However, age is taking its toll, and I no longer feel able to bend over a coffee table for such lengthy periods, nor to carry boxes of soldiers and terrain up and down stairs. The desk here in my ‘study’ has been performing the work of a wargame table as well, but work (I have an unenlightened employer whose policy on staff working from home takes some believing, especially given their loudly proclaimed green credentials, lack of car parking spaces and desperate efforts to look like a right on institution. However, in some cases, as this week when my car decided it needed a trip to the local hotel / garage, my line manager takes pity) and study sometimes covers it with books and papers to the extent that its surface vanishes and if I covered it with my wargame cloth I could be fighting in the Himalayas.
After some frustration and a real dearth of wargames, I decided a different solution was required. Now, all my more recent bases of toy soldiers have a bit of magnetic strip underneath, so they remain secure in their boxes while being sorted out and dropped. I therefore possess a fair number of bits of steel paper and a spare cork notice board. One morning, therefore, I spent some time working out if the steel paper would stick to the cork, and how many pieces I would need to cover it.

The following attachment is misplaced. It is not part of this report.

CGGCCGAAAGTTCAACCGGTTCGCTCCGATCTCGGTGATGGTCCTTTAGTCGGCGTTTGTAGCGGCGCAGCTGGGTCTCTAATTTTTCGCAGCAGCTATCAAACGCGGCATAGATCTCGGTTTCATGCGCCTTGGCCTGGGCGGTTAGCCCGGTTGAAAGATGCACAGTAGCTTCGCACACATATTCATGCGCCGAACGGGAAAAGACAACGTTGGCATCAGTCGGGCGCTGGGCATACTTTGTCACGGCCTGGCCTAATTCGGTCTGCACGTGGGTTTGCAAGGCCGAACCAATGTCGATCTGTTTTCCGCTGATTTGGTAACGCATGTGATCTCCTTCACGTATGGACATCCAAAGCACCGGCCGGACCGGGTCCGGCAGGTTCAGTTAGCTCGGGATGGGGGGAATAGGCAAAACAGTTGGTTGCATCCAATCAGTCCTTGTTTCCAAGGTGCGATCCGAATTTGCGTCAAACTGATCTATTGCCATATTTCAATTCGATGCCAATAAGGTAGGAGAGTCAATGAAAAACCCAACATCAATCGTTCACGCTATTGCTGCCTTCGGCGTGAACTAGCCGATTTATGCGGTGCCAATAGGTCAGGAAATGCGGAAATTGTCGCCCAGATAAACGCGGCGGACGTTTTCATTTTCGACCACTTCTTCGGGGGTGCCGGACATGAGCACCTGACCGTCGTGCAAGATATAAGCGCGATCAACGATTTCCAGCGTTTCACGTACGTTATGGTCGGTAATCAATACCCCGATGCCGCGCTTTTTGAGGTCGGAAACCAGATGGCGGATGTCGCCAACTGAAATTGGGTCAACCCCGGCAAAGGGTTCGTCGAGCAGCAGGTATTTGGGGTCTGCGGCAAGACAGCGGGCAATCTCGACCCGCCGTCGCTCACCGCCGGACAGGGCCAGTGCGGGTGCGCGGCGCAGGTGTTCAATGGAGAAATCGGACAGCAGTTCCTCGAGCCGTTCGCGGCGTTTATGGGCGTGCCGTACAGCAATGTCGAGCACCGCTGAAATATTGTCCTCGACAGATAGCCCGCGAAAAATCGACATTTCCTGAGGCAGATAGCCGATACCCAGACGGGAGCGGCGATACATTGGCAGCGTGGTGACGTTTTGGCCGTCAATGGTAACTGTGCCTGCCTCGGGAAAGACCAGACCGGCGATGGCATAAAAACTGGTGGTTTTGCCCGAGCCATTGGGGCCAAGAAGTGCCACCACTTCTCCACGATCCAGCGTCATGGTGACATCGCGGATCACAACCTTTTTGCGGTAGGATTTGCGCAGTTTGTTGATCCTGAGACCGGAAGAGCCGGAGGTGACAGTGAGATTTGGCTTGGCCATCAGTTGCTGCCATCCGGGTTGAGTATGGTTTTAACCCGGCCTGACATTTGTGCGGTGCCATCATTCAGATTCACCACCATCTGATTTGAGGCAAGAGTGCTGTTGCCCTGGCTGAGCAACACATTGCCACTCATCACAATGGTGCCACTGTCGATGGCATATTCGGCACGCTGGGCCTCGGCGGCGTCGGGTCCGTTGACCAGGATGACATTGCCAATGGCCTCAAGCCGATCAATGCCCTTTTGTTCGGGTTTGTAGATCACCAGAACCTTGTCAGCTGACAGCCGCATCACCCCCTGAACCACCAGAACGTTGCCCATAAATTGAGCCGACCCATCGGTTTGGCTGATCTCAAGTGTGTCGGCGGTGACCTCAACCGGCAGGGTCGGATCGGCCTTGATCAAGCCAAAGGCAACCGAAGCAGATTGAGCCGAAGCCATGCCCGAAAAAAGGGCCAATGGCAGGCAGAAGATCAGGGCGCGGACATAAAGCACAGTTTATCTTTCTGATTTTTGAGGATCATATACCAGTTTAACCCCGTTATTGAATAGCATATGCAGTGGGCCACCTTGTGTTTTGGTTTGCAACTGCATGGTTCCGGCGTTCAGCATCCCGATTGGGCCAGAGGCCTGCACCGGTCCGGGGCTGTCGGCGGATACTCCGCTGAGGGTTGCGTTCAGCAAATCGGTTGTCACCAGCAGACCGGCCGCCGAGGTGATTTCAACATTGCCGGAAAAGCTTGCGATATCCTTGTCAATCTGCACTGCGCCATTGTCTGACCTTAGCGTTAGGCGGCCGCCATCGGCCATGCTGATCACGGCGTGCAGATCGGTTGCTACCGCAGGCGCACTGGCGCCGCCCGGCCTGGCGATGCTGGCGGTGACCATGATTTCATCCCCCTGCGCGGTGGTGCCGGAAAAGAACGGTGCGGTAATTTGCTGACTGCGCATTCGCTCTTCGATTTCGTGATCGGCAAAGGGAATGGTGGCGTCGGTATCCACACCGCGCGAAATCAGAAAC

I was just wondering how I was going to cut the steel paper neatly enough for it to be acceptable as a playing surface when the Estimable Mrs P. returned. She does take an interest in what I have been doing and so, over a nice cup of coffee I explained the problem and showed her my projected solution. It has the advantage, I explained, that I could pick the board up and store it without the soldiers falling off.
Now, I should explain that we have, at least temporarily, gone up in the world since our one bedroomed flat. We currently live in a rather large four bedroom detached house in a highly desirable village location. I should add that we do not own it, just in case anyone thinks that we are worth burgling. Nevertheless, with just the two of us (and the cat) there is a fair amount of room, much of which is taken up with stuff we have not got around to throwing away.